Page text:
Benin’s foreign minister on Friday advocated for diplomacy as the preferred approach to addressing the coup in Niger. Additionally, the minister affirmed Benin’s complete endorsement of the efforts made by the West African bloc ECOWAS to find a resolution for the crisis.
“The position of ECOWAS, to which Benin adheres, is to free and reinstate President Bazoum,” stated Olushegun Adjadi Bakari during a media briefing in Cotonou, though he indicated that this position might be subject to change.
“Ongoing diplomatic actions remain the preferred solution for all for the moment. But if tomorrow… whatever actions ECOWAS takes, Benin would align itself with that action as an ECOWAS member,” Bakari said.
Chaired by Nigeria, the Economic Community of West African States (ECOWAS) has imposed stringent sanctions on Niamey. Nevertheless, on Thursday, an ECOWAS delegation also engaged with junta representatives after the military’s removal of elected President Mohamed Bazoum on July 26.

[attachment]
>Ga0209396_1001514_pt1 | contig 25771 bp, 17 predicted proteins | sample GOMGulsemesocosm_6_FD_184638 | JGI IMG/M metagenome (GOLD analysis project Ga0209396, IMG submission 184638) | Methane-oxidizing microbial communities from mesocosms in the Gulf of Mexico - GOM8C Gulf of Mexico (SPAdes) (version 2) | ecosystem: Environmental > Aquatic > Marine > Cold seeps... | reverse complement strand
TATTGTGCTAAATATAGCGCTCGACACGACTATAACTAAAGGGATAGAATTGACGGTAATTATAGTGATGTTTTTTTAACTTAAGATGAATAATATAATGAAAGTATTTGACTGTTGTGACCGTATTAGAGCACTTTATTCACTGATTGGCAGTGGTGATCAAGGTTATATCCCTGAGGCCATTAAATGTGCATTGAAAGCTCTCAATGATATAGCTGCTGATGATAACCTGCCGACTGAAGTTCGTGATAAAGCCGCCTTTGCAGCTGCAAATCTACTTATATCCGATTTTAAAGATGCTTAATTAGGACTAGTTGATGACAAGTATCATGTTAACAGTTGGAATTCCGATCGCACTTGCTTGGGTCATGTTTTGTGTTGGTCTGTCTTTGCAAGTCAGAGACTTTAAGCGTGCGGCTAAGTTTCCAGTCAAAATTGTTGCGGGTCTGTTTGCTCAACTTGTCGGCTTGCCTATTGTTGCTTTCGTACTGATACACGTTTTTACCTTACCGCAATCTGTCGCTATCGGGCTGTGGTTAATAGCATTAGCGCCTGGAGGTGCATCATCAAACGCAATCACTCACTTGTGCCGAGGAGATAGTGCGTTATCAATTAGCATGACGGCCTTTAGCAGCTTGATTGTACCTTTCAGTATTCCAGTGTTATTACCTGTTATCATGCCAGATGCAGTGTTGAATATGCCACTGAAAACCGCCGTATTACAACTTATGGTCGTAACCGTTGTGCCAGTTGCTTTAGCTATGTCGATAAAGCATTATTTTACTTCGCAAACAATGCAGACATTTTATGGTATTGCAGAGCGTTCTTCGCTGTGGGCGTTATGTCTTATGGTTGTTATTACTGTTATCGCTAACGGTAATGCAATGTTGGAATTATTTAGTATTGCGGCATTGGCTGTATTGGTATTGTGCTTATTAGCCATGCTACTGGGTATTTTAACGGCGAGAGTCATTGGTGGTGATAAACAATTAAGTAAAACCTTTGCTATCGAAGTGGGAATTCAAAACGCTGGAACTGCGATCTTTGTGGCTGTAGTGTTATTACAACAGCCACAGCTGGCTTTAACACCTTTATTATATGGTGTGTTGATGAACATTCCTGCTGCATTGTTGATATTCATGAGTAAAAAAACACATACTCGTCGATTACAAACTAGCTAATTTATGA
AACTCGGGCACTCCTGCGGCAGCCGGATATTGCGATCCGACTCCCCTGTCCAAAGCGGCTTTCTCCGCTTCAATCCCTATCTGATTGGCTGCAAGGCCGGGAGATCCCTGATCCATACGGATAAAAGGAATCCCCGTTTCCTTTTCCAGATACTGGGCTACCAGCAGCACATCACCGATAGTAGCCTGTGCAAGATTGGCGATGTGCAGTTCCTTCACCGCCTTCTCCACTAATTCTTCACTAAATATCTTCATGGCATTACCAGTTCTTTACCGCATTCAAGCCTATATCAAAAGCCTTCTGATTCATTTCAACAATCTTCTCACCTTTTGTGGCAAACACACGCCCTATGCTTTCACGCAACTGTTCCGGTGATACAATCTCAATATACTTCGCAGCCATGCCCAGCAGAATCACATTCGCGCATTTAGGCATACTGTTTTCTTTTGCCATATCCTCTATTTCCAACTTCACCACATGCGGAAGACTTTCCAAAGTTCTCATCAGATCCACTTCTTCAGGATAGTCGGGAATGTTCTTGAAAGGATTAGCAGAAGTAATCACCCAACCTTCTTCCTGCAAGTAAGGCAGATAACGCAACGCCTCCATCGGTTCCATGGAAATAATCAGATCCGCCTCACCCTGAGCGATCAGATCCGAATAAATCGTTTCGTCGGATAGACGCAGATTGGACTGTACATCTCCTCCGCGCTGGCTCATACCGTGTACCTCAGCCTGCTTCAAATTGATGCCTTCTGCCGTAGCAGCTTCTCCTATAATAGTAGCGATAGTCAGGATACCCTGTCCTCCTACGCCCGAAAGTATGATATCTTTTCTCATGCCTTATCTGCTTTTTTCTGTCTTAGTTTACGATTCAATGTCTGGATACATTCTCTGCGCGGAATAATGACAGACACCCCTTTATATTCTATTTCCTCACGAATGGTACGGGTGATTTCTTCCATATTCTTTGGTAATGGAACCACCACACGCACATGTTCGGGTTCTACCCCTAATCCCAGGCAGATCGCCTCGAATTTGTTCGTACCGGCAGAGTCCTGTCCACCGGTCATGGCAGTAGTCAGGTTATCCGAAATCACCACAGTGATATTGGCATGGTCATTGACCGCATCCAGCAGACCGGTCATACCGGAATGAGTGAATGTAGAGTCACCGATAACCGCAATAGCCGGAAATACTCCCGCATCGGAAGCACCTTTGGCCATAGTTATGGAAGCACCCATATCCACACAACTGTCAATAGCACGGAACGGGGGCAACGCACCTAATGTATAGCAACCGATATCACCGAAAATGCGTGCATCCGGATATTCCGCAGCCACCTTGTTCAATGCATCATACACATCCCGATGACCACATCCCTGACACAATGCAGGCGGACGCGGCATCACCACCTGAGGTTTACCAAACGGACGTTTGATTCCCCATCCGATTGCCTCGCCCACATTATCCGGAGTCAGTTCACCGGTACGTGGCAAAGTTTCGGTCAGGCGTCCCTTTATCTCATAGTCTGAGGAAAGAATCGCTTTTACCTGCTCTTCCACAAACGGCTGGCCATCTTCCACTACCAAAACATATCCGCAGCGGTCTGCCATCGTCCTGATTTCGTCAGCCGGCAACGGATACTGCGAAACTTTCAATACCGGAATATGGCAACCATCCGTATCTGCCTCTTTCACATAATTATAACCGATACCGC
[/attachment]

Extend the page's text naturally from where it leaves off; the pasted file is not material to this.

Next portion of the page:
ECOWAS, whose delegation was unable to hold talks with coup leader Abdourahamane Tiani, has set a deadline until Sunday for the military rulers to reinstate Bazoum or face the possibility of intervention, as cautioned by the organization.
However, the junta retorted that it would retaliate using force.
ECOWAS stated on Wednesday that force would only be considered as a final option and expressed its preference for a diplomatic resolution.
The general chiefs of staff from ECOWAS member states convened in Abuja on Friday to deliberate on the situation in Niger. Meanwhile, several West African nations, Senegal included, have committed to deploying troops if the bloc decides to intervene.
The leaders of the coup have vowed to swiftly retaliate against any external “aggression.”
Niger’s neighboring countries, Mali and Burkina Faso, both governed by military juntas after coups within the last three years, and currently under suspension from ECOWAS, have extended their support to the military authorities in Niamey.
Both nations have also cautioned that they would view any armed intervention as a “declaration of war.”